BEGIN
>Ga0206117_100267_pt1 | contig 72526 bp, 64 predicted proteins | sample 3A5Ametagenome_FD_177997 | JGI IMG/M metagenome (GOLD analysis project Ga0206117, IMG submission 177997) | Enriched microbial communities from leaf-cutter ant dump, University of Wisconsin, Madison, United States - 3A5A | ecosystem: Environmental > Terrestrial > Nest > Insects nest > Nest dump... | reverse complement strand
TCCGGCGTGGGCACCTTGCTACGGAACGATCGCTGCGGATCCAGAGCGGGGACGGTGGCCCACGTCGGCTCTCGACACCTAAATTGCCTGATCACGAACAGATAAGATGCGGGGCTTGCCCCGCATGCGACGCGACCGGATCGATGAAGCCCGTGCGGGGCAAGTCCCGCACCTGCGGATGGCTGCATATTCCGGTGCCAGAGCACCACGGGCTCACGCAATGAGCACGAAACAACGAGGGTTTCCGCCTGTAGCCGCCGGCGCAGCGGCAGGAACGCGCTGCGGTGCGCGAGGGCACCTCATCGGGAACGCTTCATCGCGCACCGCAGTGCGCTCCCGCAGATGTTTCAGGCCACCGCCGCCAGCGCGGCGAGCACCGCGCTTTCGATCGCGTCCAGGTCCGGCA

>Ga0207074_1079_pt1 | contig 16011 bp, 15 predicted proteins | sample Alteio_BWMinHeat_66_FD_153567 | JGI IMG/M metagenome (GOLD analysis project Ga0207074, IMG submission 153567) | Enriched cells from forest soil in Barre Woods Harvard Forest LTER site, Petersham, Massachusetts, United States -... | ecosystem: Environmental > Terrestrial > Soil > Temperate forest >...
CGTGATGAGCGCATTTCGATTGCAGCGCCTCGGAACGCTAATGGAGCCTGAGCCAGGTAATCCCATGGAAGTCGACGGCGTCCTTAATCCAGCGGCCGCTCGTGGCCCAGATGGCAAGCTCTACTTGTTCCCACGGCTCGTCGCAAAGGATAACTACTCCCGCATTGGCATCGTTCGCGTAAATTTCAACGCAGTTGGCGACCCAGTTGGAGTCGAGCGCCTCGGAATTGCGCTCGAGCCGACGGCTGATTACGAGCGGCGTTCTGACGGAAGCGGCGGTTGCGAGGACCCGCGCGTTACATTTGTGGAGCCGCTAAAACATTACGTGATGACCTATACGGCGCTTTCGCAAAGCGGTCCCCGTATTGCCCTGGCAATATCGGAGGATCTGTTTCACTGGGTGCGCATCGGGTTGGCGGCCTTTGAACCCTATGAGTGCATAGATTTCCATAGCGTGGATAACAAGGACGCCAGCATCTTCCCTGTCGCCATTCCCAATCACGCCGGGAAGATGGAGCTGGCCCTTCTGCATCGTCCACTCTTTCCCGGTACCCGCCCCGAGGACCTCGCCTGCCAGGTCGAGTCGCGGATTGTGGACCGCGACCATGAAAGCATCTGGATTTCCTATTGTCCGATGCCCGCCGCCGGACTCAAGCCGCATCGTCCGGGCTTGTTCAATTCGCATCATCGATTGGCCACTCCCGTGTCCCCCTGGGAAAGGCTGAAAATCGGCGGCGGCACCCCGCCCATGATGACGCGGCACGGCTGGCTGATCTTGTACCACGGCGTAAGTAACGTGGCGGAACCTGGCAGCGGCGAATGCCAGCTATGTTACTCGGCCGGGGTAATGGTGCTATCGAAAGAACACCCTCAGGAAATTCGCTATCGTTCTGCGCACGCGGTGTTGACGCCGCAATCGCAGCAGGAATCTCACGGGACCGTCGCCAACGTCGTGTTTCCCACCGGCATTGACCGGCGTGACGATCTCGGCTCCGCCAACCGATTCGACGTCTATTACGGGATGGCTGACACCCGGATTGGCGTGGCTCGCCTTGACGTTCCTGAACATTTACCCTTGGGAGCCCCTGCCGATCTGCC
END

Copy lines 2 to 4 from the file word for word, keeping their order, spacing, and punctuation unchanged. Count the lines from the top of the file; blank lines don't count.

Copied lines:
TCCGGCGTGGGCACCTTGCTACGGAACGATCGCTGCGGATCCAGAGCGGGGACGGTGGCCCACGTCGGCTCTCGACACCTAAATTGCCTGATCACGAACAGATAAGATGCGGGGCTTGCCCCGCATGCGACGCGACCGGATCGATGAAGCCCGTGCGGGGCAAGTCCCGCACCTGCGGATGGCTGCATATTCCGGTGCCAGAGCACCACGGGCTCACGCAATGAGCACGAAACAACGAGGGTTTCCGCCTGTAGCCGCCGGCGCAGCGGCAGGAACGCGCTGCGGTGCGCGAGGGCACCTCATCGGGAACGCTTCATCGCGCACCGCAGTGCGCTCCCGCAGATGTTTCAGGCCACCGCCGCCAGCGCGGCGAGCACCGCGCTTTCGATCGCGTCCAGGTCCGGCA

>Ga0207074_1079_pt1 | contig 16011 bp, 15 predicted proteins | sample Alteio_BWMinHeat_66_FD_153567 | JGI IMG/M metagenome (GOLD analysis project Ga0207074, IMG submission 153567) | Enriched cells from forest soil in Barre Woods Harvard Forest LTER site, Petersham, Massachusetts, United States -... | ecosystem: Environmental > Terrestrial > Soil > Temperate forest >...
CGTGATGAGCGCATTTCGATTGCAGCGCCTCGGAACGCTAATGGAGCCTGAGCCAGGTAATCCCATGGAAGTCGACGGCGTCCTTAATCCAGCGGCCGCTCGTGGCCCAGATGGCAAGCTCTACTTGTTCCCACGGCTCGTCGCAAAGGATAACTACTCCCGCATTGGCATCGTTCGCGTAAATTTCAACGCAGTTGGCGACCCAGTTGGAGTCGAGCGCCTCGGAATTGCGCTCGAGCCGACGGCTGATTACGAGCGGCGTTCTGACGGAAGCGGCGGTTGCGAGGACCCGCGCGTTACATTTGTGGAGCCGCTAAAACATTACGTGATGACCTATACGGCGCTTTCGCAAAGCGGTCCCCGTATTGCCCTGGCAATATCGGAGGATCTGTTTCACTGGGTGCGCATCGGGTTGGCGGCCTTTGAACCCTATGAGTGCATAGATTTCCATAGCGTGGATAACAAGGACGCCAGCATCTTCCCTGTCGCCATTCCCAATCACGCCGGGAAGATGGAGCTGGCCCTTCTGCATCGTCCACTCTTTCCCGGTACCCGCCCCGAGGACCTCGCCTGCCAGGTCGAGTCGCGGATTGTGGACCGCGACCATGAAAGCATCTGGATTTCCTATTGTCCGATGCCCGCCGCCGGACTCAAGCCGCATCGTCCGGGCTTGTTCAATTCGCATCATCGATTGGCCACTCCCGTGTCCCCCTGGGAAAGGCTGAAAATCGGCGGCGGCACCCCGCCCATGATGACGCGGCACGGCTGGCTGATCTTGTACCACGGCGTAAGTAACGTGGCGGAACCTGGCAGCGGCGAATGCCAGCTATGTTACTCGGCCGGGGTAATGGTGCTATCGAAAGAACACCCTCAGGAAATTCGCTATCGTTCTGCGCACGCGGTGTTGACGCCGCAATCGCAGCAGGAATCTCACGGGACCGTCGCCAACGTCGTGTTTCCCACCGGCATTGACCGGCGTGACGATCTCGGCTCCGCCAACCGATTCGACGTCTATTACGGGATGGCTGACACCCGGATTGGCGTGGCTCGCCTTGACGTTCCTGAACATTTACCCTTGGGAGCCCCTGCCGATCTGCC